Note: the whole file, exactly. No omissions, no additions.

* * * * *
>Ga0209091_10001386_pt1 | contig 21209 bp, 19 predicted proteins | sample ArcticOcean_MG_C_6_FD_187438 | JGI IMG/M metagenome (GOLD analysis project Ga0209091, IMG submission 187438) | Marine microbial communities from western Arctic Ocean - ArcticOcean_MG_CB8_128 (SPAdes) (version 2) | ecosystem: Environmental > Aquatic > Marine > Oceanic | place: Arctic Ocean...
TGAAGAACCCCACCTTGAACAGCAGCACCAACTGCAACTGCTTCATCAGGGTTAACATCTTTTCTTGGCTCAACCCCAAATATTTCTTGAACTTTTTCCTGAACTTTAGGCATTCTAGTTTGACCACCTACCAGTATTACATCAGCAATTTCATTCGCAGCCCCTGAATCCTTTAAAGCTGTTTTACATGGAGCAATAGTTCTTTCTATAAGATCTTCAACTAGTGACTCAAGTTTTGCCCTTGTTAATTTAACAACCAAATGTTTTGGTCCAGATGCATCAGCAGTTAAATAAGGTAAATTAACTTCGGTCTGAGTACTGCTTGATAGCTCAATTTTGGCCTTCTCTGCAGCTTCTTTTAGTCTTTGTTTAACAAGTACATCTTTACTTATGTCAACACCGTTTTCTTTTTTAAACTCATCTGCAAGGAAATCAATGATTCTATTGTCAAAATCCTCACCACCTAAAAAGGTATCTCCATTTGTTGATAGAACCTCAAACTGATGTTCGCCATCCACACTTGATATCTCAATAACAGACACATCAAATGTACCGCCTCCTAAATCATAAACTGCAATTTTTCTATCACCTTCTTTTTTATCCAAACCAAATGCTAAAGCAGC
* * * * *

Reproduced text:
>Ga0209091_10001386_pt1 | contig 21209 bp, 19 predicted proteins | sample ArcticOcean_MG_C_6_FD_187438 | JGI IMG/M metagenome (GOLD analysis project Ga0209091, IMG submission 187438) | Marine microbial communities from western Arctic Ocean - ArcticOcean_MG_CB8_128 (SPAdes) (version 2) | ecosystem: Environmental > Aquatic > Marine > Oceanic | place: Arctic Ocean...
TGAAGAACCCCACCTTGAACAGCAGCACCAACTGCAACTGCTTCATCAGGGTTAACATCTTTTCTTGGCTCAACCCCAAATATTTCTTGAACTTTTTCCTGAACTTTAGGCATTCTAGTTTGACCACCTACCAGTATTACATCAGCAATTTCATTCGCAGCCCCTGAATCCTTTAAAGCTGTTTTACATGGAGCAATAGTTCTTTCTATAAGATCTTCAACTAGTGACTCAAGTTTTGCCCTTGTTAATTTAACAACCAAATGTTTTGGTCCAGATGCATCAGCAGTTAAATAAGGTAAATTAACTTCGGTCTGAGTACTGCTTGATAGCTCAATTTTGGCCTTCTCTGCAGCTTCTTTTAGTCTTTGTTTAACAAGTACATCTTTACTTATGTCAACACCGTTTTCTTTTTTAAACTCATCTGCAAGGAAATCAATGATTCTATTGTCAAAATCCTCACCACCTAAAAAGGTATCTCCATTTGTTGATAGAACCTCAAACTGATGTTCGCCATCCACACTTGATATCTCAATAACAGACACATCAAATGTACCGCCTCCTAAATCATAAACTGCAATTTTTCTATCACCTTCTTTTTTATCCAAACCAAATGCTAAAGCAGC